Afghan president accuses security companies of “blasts and terrorism” as he reiterates plan to ban them by year end.
|A total of 2,170 Nato soldiers have been killed since the 2001 US-led invasion that toppled the Taliban [GALLO/GETTY]|
The number of foreign soldiers who have died in the Afghanistan war this year has crossed the 600 mark, with Nato disclosing the death of a soldier in an attack in the country’s east.
Monday’s statement did not provide further details of the death, which occurred a day earlier. The 600 figure compares with 521 in all of 2009, according to an AFP tally based on a count kept by the icasualties.org website.
A second Nato soldier was killed on Sunday in a bomb blast in southern Afghanistan, considered the Taliban heartland.
The Taliban’s armed campaign has traditionally been fiercest in the country’s south and east, along the border with Pakistan.
A total of 2,170 Nato soldiers have been killed since the 2001 US-led invasion of Afghanistan which overthrew the Taliban government, including almost 1,350 US troops.
The US and Nato have more than 150,000 soldiers in Afghanistan fighting the Taliban, which is at its most intense in the southern provinces of Kandahar and Helmand.
International and Afghan forces are currently engaged in a major offensive around Kandahar city – capital of the province of the same name – aimed at pushing the fighters out of the area to bring an end to the nine-year war.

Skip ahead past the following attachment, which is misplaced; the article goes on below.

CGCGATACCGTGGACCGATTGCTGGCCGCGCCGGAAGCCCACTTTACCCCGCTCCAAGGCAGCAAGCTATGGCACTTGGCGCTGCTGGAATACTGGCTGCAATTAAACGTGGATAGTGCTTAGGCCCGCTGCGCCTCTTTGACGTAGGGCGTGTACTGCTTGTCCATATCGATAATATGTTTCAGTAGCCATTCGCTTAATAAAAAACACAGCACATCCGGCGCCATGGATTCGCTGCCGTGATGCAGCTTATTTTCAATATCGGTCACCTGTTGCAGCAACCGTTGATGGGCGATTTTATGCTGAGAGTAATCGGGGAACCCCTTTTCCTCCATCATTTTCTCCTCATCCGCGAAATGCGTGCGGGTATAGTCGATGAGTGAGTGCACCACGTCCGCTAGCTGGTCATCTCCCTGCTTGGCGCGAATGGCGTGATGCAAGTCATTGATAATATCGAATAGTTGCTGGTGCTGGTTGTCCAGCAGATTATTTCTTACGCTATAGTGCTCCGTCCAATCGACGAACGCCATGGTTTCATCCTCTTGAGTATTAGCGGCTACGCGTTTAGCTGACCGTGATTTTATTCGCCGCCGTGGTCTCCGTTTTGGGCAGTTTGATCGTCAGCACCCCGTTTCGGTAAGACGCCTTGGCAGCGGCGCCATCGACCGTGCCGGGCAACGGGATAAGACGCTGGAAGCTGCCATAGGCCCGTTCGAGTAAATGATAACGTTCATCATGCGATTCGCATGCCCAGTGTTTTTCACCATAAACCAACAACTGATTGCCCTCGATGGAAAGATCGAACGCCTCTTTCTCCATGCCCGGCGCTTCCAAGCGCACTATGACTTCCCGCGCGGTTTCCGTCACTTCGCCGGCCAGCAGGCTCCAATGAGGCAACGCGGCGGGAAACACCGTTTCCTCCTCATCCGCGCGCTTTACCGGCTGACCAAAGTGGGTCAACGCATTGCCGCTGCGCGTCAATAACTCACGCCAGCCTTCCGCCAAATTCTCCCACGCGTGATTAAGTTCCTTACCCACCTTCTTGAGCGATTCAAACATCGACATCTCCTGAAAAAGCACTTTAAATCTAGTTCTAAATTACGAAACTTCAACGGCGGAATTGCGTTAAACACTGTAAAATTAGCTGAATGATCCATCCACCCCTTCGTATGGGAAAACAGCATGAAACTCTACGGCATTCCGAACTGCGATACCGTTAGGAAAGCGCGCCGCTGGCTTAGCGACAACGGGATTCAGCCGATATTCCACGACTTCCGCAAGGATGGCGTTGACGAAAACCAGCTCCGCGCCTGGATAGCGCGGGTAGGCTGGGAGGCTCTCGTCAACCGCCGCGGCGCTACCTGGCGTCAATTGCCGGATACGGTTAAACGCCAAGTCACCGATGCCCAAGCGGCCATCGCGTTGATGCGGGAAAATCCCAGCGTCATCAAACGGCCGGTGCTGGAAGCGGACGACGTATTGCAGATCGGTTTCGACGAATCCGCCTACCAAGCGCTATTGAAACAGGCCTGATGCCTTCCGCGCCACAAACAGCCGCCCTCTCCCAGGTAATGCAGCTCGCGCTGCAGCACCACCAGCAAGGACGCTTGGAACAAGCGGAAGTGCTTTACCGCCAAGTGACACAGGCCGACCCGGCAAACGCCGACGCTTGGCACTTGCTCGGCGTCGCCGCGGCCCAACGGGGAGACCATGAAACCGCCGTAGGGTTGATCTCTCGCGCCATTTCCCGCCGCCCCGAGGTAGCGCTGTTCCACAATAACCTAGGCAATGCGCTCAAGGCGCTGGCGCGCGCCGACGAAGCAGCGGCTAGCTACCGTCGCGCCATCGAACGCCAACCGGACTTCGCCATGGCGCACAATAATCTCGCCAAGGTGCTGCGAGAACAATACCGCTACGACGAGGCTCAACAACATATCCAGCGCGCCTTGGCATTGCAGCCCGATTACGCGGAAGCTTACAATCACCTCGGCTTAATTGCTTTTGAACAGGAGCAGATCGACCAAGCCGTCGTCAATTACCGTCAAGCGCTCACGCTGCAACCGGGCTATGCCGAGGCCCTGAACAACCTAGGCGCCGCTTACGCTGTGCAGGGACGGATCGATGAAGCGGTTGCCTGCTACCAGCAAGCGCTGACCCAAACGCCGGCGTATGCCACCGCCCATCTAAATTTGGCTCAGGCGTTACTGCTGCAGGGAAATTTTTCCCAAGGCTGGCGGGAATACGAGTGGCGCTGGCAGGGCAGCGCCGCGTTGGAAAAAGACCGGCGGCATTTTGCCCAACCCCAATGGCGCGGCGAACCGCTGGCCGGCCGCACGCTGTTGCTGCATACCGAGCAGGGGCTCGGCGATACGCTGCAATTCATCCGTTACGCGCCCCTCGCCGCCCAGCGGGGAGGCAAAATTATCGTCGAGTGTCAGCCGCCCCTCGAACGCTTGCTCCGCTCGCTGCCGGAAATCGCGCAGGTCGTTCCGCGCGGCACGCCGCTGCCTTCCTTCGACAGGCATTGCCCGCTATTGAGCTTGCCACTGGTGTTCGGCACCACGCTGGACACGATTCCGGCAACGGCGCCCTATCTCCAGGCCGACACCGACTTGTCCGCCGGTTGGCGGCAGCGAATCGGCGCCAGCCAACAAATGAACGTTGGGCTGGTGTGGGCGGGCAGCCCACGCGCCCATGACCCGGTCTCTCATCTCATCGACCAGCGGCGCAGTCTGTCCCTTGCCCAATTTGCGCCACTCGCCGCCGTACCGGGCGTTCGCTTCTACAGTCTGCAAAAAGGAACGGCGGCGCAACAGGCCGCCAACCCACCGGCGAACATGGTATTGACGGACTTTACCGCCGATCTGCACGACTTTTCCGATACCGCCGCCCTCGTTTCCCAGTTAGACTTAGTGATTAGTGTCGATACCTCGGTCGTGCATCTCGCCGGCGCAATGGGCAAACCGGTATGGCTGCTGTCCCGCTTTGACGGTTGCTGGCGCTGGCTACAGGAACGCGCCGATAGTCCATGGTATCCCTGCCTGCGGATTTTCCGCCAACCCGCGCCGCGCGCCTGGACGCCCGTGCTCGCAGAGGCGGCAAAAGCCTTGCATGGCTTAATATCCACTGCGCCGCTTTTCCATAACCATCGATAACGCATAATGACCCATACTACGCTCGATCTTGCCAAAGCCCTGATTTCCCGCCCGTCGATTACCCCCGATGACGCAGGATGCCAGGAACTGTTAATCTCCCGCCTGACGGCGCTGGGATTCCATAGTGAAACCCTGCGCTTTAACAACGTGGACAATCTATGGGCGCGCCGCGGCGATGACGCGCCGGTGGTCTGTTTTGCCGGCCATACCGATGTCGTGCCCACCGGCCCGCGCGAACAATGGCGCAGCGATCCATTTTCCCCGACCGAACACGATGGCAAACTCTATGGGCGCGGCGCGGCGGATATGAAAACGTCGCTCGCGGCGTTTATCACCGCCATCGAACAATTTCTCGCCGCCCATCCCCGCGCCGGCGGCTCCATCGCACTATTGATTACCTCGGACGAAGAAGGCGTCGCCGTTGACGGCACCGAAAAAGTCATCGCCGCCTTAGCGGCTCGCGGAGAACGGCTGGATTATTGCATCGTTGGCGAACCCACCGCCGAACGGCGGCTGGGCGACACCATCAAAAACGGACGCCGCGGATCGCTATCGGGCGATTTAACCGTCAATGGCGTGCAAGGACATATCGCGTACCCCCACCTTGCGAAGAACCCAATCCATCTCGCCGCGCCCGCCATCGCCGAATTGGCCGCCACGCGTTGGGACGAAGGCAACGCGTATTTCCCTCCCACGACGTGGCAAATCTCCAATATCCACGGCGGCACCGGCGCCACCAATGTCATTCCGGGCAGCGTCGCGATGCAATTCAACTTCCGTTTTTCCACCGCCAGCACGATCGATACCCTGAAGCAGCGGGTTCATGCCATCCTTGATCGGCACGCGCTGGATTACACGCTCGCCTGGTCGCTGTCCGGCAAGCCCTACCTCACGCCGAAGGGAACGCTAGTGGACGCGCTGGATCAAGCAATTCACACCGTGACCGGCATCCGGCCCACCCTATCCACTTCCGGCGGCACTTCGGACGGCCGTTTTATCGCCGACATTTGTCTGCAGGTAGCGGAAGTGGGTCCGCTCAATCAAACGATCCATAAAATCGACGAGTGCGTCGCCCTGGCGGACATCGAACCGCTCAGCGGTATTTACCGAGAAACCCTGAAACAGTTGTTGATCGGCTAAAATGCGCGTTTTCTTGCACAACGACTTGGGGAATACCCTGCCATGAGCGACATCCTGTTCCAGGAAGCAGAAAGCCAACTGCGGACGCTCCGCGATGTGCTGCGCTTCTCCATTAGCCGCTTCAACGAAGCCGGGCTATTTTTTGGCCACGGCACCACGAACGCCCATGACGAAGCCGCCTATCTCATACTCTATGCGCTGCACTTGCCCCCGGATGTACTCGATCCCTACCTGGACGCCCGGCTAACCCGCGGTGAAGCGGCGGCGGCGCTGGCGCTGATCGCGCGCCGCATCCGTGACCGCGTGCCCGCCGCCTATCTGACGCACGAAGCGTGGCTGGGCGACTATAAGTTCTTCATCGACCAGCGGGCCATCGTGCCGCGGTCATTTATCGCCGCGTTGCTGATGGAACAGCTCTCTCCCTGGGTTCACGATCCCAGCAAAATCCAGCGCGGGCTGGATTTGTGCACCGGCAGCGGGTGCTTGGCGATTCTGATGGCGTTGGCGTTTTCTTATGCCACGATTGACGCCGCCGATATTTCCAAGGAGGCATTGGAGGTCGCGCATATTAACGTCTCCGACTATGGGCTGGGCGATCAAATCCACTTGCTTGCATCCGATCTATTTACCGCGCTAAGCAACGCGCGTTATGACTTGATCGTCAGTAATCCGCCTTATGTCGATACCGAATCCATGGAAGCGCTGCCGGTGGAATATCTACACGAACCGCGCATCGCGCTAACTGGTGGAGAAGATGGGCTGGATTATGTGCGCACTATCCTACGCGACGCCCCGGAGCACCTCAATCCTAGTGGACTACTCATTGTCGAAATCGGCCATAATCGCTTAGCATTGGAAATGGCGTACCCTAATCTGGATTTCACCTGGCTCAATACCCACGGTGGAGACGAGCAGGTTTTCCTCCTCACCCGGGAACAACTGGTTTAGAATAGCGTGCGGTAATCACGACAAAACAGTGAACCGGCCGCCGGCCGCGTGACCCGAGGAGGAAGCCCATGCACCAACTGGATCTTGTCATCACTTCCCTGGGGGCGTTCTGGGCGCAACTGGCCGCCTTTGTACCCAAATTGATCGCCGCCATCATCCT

In July, the Afghanistan Rights Monitor group said 2010 has been the most violent in Afghanistan since the 2001 invasion.
In the first six months of this year, the UN mission in Afghanistan documented 1,271 Afghan civilian deaths and 1,997 injuries. Taliban and other anti-government elements were responsible for 76 per cent of all casualties.
Of the deaths, 223, or 18 per cent, were attributed to pro-government forces, including Nato-led forces.
|Troop deaths since 2001|
The Afghanistan NGO Safety Office said 1,862 civilians were killed in the first three quarters of the year. The group said the percentage of deaths attributed to international military forces has been steadily dropping from 28 per cent in 2008 to 16 per cent in 2010.
An Afghan official said on Monday that 25 Taliban had been killed in a Nato air attack in Helmand. Nato confirmed the raid and said initial reports indicated that there were no civilian casualties.
Amid the developments, the US special envoy for Afghanistan and Pakistan has said that an increasing number of Taliban leaders are showing interest in talks with the US-backed government in Kabul.
“What we’ve got here is an increasing number of Taliban at high levels saying, ‘Hey, we want to talk’,” Richard Holbrooke said in an interview with CNN on Sunday.
“We think this is a result in large part of the growing pressure they’re under from General [David] Petraeus and the Isaf command.”
But he cautioned that the feelers so far add up to “contacts and discussions” rather than peace negotiations to end a war now in its 10th year.
The New York Times reported last week that Taliban leaders were being offered safe passage by Nato troops from their sanctuaries in Pakistan, and in one case were flown to Kabul in a Nato aircraft.
Hamid Karzai, the Afghan president, has set up a High Council for Peace to pursue a dialogue with the Taliban and other anti-government groups.